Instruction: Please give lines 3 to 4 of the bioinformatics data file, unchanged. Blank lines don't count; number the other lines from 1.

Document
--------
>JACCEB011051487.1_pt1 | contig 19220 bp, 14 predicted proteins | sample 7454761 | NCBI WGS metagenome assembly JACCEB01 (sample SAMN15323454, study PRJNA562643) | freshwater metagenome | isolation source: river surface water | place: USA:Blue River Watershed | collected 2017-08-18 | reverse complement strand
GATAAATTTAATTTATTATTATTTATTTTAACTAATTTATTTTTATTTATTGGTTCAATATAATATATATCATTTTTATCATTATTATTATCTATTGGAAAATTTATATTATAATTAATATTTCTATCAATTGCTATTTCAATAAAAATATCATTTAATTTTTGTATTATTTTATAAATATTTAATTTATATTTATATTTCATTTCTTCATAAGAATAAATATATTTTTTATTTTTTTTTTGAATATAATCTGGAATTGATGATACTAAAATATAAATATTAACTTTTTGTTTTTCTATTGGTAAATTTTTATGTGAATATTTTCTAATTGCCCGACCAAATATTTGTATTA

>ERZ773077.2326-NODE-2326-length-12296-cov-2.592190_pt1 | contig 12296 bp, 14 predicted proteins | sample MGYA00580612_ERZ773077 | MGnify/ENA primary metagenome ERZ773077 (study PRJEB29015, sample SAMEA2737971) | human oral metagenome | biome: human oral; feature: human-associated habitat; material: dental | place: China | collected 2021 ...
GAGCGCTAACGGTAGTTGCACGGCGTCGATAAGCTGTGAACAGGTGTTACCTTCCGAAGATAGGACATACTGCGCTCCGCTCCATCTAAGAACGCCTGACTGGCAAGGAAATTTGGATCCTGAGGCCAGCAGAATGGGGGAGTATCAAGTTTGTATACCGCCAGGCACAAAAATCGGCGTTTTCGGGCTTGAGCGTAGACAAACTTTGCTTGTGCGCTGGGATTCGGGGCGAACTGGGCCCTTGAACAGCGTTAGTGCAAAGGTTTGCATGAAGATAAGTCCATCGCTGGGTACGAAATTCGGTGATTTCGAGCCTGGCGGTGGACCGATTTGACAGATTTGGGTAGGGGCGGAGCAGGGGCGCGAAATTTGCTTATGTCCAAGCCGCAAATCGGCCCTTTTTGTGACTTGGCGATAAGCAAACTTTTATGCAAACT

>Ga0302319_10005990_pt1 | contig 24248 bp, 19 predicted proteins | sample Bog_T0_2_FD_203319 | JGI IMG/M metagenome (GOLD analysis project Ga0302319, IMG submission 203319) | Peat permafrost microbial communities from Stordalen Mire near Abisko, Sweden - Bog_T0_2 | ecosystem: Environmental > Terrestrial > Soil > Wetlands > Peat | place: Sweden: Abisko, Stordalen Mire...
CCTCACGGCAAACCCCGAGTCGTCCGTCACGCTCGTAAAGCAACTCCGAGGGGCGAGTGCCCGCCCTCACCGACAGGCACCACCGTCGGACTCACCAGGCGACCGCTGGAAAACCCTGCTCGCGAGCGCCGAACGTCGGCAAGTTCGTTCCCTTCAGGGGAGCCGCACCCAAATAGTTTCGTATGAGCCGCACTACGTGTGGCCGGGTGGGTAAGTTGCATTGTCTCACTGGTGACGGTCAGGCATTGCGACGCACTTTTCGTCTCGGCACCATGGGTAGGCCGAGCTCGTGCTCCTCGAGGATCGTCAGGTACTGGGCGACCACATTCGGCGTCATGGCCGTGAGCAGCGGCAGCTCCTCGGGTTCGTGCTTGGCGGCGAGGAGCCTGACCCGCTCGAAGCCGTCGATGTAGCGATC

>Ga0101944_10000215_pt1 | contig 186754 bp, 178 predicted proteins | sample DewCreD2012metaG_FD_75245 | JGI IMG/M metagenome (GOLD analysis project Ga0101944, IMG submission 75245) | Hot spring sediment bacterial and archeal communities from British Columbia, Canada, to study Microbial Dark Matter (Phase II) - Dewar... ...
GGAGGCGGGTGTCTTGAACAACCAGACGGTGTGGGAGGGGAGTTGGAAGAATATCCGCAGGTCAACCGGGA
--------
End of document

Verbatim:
>ERZ773077.2326-NODE-2326-length-12296-cov-2.592190_pt1 | contig 12296 bp, 14 predicted proteins | sample MGYA00580612_ERZ773077 | MGnify/ENA primary metagenome ERZ773077 (study PRJEB29015, sample SAMEA2737971) | human oral metagenome | biome: human oral; feature: human-associated habitat; material: dental | place: China | collected 2021 ...
GAGCGCTAACGGTAGTTGCACGGCGTCGATAAGCTGTGAACAGGTGTTACCTTCCGAAGATAGGACATACTGCGCTCCGCTCCATCTAAGAACGCCTGACTGGCAAGGAAATTTGGATCCTGAGGCCAGCAGAATGGGGGAGTATCAAGTTTGTATACCGCCAGGCACAAAAATCGGCGTTTTCGGGCTTGAGCGTAGACAAACTTTGCTTGTGCGCTGGGATTCGGGGCGAACTGGGCCCTTGAACAGCGTTAGTGCAAAGGTTTGCATGAAGATAAGTCCATCGCTGGGTACGAAATTCGGTGATTTCGAGCCTGGCGGTGGACCGATTTGACAGATTTGGGTAGGGGCGGAGCAGGGGCGCGAAATTTGCTTATGTCCAAGCCGCAAATCGGCCCTTTTTGTGACTTGGCGATAAGCAAACTTTTATGCAAACT